Lurking in the lunchroom: students cope with food allergies at SPA

Lurking in the lunchroom: students cope with food allergies at SPA

Food allergies are ubiquitous and don’t discriminate. People of all ages, genders, and races can experience allergy symptoms ranging from mild stomach aches and faint rashes to severe, life-threatening throat constrictions and anaphylactic shock.

Dr. Kari Nadeau, who directs the Stanford Alliance for Food Allergy Research at Stanford University School of Medicine in an Apr. 2013 NPR segment “The Doctor Trying to Solve the Mystery of Food Allergies” states, “nearly 15 million Americans have a food allergy, ranging from moderate to severe. One of every 13 children has one.”

Junior Lauren Woessner discovered early in life that she is allergic to peanuts.“I don’t remember this but my mom would always tell me that she made peanut butter and jelly in a tortilla and I didn’t eat it. Wherever it touched me, my skin would turn red,” she said.

St. Paul Academy and Summit School has a number of students with food allergies, some of which were discovered when they were teens.“I figured it out freshman year in yearbook,” junior Karsten Runquist said. “I was starving and the teacher was passing out granola bars and I just went for it. After about five minutes my throat swelled up… I had my mom bring me to the ER.” Runquist has a severe allergy to tree nuts.

In line with national standards for allergen safety, the Upper School has recently gone nut-safe. Upper School Principal Chris Hughes states that the decision to convert SPA’s campus nut-free isn’t unusual: “The Lower School has been nut-safe for a while now,” he said.

Allergic reactions to food, like nuts, are triggered when the body’s overly sensitive immune system misinterprets it as a threat. Instead of recognizing the food as innocuous, the body perceives it as a foreign intruder and releases defense mechanisms which may lead to severe and life-threatening reactions.

This is something freshman Noah Solomon experienced four years ago when he got his allergies tested. “They had a tray of all the allergens…but they didn’t feed it [food he is allergic to] to me,” Solomon said.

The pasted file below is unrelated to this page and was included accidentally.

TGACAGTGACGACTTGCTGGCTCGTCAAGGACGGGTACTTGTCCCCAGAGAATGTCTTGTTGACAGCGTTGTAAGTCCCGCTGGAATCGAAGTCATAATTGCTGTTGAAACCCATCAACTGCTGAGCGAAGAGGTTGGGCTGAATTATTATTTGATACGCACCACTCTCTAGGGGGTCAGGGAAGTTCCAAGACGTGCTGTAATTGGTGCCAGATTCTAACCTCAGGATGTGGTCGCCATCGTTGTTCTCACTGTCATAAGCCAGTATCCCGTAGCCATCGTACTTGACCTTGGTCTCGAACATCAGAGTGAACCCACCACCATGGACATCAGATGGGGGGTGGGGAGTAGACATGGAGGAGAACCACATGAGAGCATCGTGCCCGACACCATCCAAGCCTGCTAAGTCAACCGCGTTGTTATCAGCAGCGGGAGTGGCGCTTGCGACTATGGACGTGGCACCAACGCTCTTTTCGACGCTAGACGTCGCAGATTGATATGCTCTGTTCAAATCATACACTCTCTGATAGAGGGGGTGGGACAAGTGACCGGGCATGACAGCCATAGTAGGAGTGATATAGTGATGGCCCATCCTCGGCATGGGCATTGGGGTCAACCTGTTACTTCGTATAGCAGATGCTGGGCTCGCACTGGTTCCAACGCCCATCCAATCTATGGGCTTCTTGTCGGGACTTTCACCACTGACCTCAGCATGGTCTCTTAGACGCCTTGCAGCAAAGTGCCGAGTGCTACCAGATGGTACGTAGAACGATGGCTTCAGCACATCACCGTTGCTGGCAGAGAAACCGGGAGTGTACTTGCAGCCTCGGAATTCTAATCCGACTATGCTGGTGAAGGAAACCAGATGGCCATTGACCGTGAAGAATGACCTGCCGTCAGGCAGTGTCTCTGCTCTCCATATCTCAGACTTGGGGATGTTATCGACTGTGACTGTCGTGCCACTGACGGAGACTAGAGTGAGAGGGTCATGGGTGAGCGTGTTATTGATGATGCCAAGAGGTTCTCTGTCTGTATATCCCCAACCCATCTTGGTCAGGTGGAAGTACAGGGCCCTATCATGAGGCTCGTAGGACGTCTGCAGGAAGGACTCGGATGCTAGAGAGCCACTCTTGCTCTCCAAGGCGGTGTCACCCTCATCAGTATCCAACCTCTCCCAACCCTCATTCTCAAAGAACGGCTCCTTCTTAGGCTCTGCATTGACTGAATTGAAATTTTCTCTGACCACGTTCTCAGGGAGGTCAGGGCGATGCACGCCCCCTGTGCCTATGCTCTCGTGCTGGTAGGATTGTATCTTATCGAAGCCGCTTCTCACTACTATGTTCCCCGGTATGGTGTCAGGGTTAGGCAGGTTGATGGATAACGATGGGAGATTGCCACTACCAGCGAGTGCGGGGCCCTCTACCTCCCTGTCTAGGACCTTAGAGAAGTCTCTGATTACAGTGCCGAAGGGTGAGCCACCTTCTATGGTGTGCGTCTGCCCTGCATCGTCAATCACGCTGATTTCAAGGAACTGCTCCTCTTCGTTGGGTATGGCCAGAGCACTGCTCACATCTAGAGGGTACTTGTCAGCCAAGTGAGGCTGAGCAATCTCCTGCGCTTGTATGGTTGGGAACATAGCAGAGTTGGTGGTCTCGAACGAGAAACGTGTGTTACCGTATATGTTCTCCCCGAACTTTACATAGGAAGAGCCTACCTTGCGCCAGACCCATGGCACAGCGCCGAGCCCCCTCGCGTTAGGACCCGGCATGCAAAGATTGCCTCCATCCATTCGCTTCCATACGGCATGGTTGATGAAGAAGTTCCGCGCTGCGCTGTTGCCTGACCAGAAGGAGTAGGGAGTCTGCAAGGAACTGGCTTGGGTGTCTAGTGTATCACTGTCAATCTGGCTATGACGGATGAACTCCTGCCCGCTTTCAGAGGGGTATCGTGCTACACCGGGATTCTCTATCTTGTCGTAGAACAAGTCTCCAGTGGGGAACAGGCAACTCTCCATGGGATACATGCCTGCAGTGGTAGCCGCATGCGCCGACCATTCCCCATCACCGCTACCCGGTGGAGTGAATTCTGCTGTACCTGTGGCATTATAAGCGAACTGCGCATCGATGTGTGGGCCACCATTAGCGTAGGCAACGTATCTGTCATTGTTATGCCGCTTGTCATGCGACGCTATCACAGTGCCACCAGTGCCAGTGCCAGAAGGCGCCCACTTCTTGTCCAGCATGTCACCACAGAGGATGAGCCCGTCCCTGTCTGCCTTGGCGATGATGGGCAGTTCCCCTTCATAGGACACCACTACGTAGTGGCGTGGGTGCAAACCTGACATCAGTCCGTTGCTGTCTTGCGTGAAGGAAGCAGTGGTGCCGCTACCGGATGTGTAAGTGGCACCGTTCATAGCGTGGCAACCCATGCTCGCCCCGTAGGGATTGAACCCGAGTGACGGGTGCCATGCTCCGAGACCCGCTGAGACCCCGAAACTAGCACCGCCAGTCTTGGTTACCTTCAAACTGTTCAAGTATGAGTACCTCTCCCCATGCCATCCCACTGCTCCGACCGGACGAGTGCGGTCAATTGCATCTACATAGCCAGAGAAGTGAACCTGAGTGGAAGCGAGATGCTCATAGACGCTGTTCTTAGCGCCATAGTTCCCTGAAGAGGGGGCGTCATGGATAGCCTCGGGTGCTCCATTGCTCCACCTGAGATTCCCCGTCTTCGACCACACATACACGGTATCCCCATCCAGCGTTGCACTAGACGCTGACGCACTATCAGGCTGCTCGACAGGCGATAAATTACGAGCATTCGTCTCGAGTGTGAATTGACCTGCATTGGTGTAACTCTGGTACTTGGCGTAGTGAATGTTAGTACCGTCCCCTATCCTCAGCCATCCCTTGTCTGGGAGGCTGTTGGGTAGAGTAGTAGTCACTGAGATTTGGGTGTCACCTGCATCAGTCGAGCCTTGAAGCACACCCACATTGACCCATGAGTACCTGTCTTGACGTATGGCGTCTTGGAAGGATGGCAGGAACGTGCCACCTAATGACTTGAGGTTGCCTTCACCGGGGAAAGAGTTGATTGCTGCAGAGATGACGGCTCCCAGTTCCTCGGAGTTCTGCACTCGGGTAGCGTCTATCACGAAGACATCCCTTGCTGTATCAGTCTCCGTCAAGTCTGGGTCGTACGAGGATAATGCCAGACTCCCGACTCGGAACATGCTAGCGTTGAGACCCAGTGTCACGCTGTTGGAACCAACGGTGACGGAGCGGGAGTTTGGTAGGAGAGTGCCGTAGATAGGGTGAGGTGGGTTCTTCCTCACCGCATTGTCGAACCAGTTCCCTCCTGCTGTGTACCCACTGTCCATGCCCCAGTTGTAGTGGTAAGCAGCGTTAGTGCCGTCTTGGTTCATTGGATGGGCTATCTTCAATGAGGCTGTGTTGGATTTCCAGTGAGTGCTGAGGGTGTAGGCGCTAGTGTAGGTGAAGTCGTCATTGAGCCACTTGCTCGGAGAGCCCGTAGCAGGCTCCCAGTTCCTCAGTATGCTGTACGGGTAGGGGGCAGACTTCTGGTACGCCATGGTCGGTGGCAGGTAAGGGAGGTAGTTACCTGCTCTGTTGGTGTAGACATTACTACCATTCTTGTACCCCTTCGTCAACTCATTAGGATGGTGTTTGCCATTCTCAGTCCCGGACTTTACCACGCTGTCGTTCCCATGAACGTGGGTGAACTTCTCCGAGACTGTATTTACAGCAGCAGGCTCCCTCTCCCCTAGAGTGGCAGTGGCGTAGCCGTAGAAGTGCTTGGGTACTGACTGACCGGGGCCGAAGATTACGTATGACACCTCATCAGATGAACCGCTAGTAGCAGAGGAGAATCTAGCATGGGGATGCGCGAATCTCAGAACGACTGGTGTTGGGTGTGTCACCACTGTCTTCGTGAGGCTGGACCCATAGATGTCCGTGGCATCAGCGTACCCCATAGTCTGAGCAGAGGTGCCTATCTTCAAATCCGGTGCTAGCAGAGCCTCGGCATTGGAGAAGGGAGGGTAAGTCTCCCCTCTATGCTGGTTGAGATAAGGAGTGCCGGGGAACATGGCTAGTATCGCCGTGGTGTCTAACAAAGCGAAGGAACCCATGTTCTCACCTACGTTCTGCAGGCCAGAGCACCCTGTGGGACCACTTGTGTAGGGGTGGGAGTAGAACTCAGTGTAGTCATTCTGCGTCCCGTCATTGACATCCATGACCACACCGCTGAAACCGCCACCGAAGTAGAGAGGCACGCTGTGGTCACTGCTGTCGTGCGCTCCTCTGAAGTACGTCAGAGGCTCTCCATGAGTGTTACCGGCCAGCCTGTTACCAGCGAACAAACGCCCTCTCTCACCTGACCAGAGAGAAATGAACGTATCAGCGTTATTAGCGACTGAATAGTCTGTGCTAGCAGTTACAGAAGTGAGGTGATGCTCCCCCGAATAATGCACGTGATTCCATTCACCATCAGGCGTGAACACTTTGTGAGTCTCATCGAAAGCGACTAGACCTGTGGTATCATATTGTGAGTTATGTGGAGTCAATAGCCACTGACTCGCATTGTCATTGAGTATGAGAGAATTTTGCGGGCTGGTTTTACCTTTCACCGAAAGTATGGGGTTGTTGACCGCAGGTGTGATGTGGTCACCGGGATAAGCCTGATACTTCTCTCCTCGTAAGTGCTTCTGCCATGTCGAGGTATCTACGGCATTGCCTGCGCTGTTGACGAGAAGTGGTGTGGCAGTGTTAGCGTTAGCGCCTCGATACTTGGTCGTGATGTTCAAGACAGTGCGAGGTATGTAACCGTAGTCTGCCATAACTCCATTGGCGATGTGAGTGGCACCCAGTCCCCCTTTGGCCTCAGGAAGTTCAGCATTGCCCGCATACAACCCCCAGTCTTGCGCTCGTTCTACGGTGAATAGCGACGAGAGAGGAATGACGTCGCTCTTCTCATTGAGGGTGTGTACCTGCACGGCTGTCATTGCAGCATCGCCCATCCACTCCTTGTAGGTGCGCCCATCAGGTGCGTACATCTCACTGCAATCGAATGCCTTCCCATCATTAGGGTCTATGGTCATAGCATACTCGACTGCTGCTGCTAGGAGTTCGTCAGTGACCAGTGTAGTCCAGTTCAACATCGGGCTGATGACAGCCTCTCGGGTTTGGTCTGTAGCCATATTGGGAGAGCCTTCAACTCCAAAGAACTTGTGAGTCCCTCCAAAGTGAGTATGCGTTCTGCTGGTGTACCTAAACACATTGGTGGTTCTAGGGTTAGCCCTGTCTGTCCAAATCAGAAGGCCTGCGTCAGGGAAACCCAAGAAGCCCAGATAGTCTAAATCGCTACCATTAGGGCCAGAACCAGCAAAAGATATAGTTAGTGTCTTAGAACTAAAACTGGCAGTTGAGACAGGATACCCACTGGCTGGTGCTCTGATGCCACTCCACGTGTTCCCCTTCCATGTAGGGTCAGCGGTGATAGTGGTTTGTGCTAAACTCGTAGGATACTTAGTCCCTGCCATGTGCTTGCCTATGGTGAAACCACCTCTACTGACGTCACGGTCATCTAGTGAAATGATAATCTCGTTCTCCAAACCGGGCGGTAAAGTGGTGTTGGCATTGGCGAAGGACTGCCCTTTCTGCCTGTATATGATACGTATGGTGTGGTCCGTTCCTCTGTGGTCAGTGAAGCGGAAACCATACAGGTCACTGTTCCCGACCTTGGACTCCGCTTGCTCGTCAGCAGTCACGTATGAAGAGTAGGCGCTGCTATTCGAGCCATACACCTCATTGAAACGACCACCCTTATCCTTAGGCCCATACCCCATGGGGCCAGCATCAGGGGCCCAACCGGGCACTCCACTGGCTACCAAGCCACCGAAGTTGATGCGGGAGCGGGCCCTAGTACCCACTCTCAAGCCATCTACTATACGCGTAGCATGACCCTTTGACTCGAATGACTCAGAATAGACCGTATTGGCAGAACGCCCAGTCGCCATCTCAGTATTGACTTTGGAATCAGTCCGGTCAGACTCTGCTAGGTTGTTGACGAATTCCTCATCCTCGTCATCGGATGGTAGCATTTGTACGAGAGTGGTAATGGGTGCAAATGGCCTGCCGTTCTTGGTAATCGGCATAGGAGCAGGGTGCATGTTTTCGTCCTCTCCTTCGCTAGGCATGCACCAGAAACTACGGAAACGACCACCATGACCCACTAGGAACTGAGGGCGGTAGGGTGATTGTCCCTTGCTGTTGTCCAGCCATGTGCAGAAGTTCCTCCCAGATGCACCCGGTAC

The doctor dipped a toothpick in the allergen and scratched Solomon’s back. Then, an allergist checked the skin for signs of major allergic reactions.

“With eggs my face puffs up and my breathing becomes a little weaker, but it’s nothing like nuts,” Solomon said, mentioning that his reaction to nuts is the worst out of his three main allergies: fish, eggs and nuts. “[My nut reactions are] the same as everybody else: Anaphylaxis. If I were to eat peanuts, it would be really bad; [my throat] would close even more,” he said.

The Mayo Clinic Staff wrote in a January 2013 online article titled “Anaphylaxis Definition,” that “the flood of chemicals released by your immune system during anaphylaxis can cause you to go into shock; your blood pressure drops suddenly and your airways narrow, blocking normal breathing.” This can be fatal and requires a trip to the Emergency Room.

“My throat starts feeling really tight and swallowing just gets harder and harder, pretty scary stuff,” Runquist said.

Allergies to the same foods can cause different reactions depending on the individual.

Sophomore Mary Grant’s family members’ allergic reactions differ widely: “My sister eats dairy and her stomach hurts, but when my mom eats dairy her ears drip [from excess moisture],” she said.

Not only do many students have allergies, but their family members deal with them as well. Grant’s mother is allergic to wheat, dairy and many other foods.“I mean, I see that when my mom eats wheat she’s sick for at least a week. It’s a big deal,” she said. In eighth grade, Grant even wrote an essay to read before her class about her family’s allergies.

Many students at SPA have food allergies, the most common of which are nuts and shellfish. Some students just have to be cautious and keep an eye out for spoons labeled for allergens at lunch, while others carry an EpiPen with them.

“Nowadays I carry an EpiPen with me pretty much wherever I go and I just stay away from anything that might have nuts unless the person that made the food tells me it wasn’t made with nuts,” Runquist said. “I’m just more cautious as a person when it comes to eating now.”

Either way, mild food allergies can be difficult to live with. These people must be extra careful when picking what to eat. Having labeled utensils along with the nut-policy are meant to help take away some of the worry.It is important for fellow classmates to be aware and considerate of the members of the SPA community with severe allergies that impact them on a daily basis.

This article was originally published in the September 2014 Print issue of The Rubicon.  The story can be seen in its original form by clicking on the “In Print” tab or at